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Detector coil - how to determine polarity

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PED
  • Member since
    April, 2016
  • 571 posts
Detector coil - how to determine polarity
Posted by PED on Saturday, February 02, 2019 12:37 PM

I am using some small coils in a block occupancy detection circuit. Appears to work OK no matter how it is hooked up but I saw some comments elsewhere concerning polarity of the coils.

Is there a way to determine or measure the coil to identify polarity?

Paul D

N scale Washita and Santa Fe Railroad
Southern Oklahoma circa late 70's

  • Member since
    January, 2009
  • 3,678 posts
Posted by RR_Mel on Saturday, February 02, 2019 3:16 PM

I don’t think it makes any difference unless you are stacking them then + goes to – in series and + to + and – to – in parallel.  Kinda like speakers if you only have one speaker the polarity doesn’t affect the sound but more than one speaker and the correct polarity is a must.
 
 
Mel
 
 
My Model Railroad   
 
Bakersfield, California
 
I'm beginning to realize that aging is not for wimps.
 
  • Member since
    February, 2002
  • From: Reading, PA
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Posted by rrinker on Saturday, February 02, 2019 6:21 PM

 Most have an arrow printed on them. Howver, that's for DC, and what it really then indicates is that the polarity of the output will match the pinout. For DCC current detection - not going to matter.

                                       --Randy

 


Modeling the Reading Railroad in the 1950's

 

Visit my web site at www.readingeastpenn.com for construction updates, DCC Info, and more.

PED
  • Member since
    April, 2016
  • 571 posts
Posted by PED on Saturday, February 02, 2019 7:01 PM

Randy,

Can you eloborate on the DCC angle? I have a section of dCC track that I want to treat as one block. It has multiple feeders. I want to put a coil on each feeder then connect them in parallel back to my detection board. I was advised to make sure they were all set up the same with matching polarity and the feeder wire running through the coil the same way. I don't have any problem doing that but I would like to understand more about the "why".

Paul D

N scale Washita and Santa Fe Railroad
Southern Oklahoma circa late 70's

  • Member since
    February, 2002
  • From: Reading, PA
  • 25,723 posts
Posted by rrinker on Saturday, February 02, 2019 7:23 PM

 That's not how you do it. You connect all the feeders together, then run a wire from the junction of all the feeders to the bus. On that connecting wire is where you place the transformer.

 To see why multiple sont he same line should be in the same direction, simplyfy it to 2. If they are wired opposite to one another, when the DCC signal is on the positive side, one coil will give out a positive signal. If coil 2 is wired the opposite way, it will give out a negative signal, exactly equal to the positive signal of coil 1. They cancel one naother out - the net result is nothing - liek there is no train in the block.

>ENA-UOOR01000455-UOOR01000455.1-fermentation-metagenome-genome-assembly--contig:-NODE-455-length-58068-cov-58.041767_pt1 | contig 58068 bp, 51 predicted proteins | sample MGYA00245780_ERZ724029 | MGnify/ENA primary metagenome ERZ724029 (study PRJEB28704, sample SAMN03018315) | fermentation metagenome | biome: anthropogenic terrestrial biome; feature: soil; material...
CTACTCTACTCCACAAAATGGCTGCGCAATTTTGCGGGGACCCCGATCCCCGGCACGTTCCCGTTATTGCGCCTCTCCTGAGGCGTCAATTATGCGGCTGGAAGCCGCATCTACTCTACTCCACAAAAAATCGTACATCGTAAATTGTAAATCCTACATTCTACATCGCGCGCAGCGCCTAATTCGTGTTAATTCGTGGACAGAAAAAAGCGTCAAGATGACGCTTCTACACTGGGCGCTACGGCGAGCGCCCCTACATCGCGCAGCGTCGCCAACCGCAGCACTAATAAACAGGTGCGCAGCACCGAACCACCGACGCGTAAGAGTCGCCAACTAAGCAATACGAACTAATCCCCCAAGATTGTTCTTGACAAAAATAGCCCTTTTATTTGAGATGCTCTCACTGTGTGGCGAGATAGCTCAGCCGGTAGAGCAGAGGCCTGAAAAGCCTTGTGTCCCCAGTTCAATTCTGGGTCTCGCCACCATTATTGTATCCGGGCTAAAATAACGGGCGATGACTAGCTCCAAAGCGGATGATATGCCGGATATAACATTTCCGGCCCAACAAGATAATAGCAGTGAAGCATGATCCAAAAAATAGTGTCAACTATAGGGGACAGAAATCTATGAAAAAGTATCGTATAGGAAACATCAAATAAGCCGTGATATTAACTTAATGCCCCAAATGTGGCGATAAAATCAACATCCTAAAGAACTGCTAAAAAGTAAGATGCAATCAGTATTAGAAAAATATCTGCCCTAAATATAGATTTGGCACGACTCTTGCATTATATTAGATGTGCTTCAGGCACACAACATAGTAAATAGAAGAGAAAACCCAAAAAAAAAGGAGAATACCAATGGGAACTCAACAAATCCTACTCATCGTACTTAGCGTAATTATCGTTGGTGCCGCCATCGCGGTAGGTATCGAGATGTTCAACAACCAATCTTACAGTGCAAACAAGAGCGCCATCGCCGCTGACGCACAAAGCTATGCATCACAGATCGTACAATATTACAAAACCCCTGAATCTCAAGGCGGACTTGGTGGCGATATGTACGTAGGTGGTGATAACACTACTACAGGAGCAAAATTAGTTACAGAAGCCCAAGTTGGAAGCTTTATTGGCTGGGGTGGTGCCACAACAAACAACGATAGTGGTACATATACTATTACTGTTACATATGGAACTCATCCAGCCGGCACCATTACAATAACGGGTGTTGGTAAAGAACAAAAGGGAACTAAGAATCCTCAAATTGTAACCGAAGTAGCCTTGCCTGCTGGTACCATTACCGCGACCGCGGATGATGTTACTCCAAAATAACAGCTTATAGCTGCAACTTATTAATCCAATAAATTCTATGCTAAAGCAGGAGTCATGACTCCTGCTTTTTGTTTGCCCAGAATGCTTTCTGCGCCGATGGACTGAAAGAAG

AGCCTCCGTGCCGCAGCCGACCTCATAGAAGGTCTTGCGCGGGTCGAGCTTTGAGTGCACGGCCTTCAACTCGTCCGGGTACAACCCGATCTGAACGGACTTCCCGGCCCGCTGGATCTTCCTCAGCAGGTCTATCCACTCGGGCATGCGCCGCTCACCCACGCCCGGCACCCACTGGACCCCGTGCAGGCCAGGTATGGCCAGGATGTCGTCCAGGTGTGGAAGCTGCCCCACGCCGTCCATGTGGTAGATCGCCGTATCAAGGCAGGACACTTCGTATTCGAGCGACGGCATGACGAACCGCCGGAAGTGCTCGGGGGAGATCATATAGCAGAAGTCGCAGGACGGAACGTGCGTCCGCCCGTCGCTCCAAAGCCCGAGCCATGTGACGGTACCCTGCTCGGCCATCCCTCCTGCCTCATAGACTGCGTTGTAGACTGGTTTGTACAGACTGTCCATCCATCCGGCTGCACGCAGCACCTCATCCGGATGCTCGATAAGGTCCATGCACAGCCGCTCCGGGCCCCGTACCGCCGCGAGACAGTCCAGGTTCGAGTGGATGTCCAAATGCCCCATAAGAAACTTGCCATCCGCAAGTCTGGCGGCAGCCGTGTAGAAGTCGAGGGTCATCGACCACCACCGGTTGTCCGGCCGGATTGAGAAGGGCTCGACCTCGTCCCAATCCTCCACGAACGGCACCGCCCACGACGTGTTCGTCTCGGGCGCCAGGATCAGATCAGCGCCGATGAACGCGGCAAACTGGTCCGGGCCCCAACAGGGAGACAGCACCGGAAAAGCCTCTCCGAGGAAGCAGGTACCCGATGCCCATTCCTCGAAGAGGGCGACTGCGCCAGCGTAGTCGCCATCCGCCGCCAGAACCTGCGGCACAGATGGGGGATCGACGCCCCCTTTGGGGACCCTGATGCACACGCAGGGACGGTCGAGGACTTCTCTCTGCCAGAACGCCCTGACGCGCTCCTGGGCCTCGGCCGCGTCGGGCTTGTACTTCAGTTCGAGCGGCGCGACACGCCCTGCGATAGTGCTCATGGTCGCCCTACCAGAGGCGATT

But just runnign a sub-bus to connect each of the feeders together and using one tranformer on the link to the main bus is much easier, no worries about polarities or phasing, and you don;t need to buy 4 transformers where one will do.

                                    --Randy

 


Modeling the Reading Railroad in the 1950's

 

Visit my web site at www.readingeastpenn.com for construction updates, DCC Info, and more.

PED
  • Member since
    April, 2016
  • 571 posts
Posted by PED on Saturday, February 02, 2019 8:58 PM

Randy,

Your approach is exactly what I would do if I was building from scratch but I am adding this to an existing layout and would like to avoid a lot of rewiring. Adding a few coils (in proper parallel) is a lot easier for an old guy than doing a lot of rewire work under my layout. :)

Paul D

N scale Washita and Santa Fe Railroad
Southern Oklahoma circa late 70's

  • Member since
    February, 2002
  • From: Reading, PA
  • 25,723 posts
Posted by rrinker on Saturday, February 02, 2019 9:34 PM

 Seems at least equally involved - to install the coils ont he feeder you have to cut every one, put the wire through the coil, and reattach each feeder to the bus. For all of making 4 connections you cna do it with one coil:

 1. Cut the existing bus just before the first feeder

 2. Cut the existing bus just after the last feeder

 3. Connect a new piece of bus wire between the ends of the bus.

 4. Stick a piece of bus wire through a coil, Connect one end to some point in the new jumper wire you ran, connect the other end to some point between the feeders.

Don;t forget there's the snese wires coming back from each coil to hook up as well. SO 4 sets of those to hook up if you do individual feeders.

And - if you have a decent ifead of how long a piece of wire you need to jumper the bus past these feeders, you can create that piece, and attach one end of the connector, complete witht he wire through the transformer, at the bench before ever going under the layout. Then it's just 2 cuts and 3 connections to make underneath. Seems to be this would be a lot less time under the bench than using 4 coils and cutting each feeder.

                                           --Randy

 


Modeling the Reading Railroad in the 1950's

 

Visit my web site at www.readingeastpenn.com for construction updates, DCC Info, and more.

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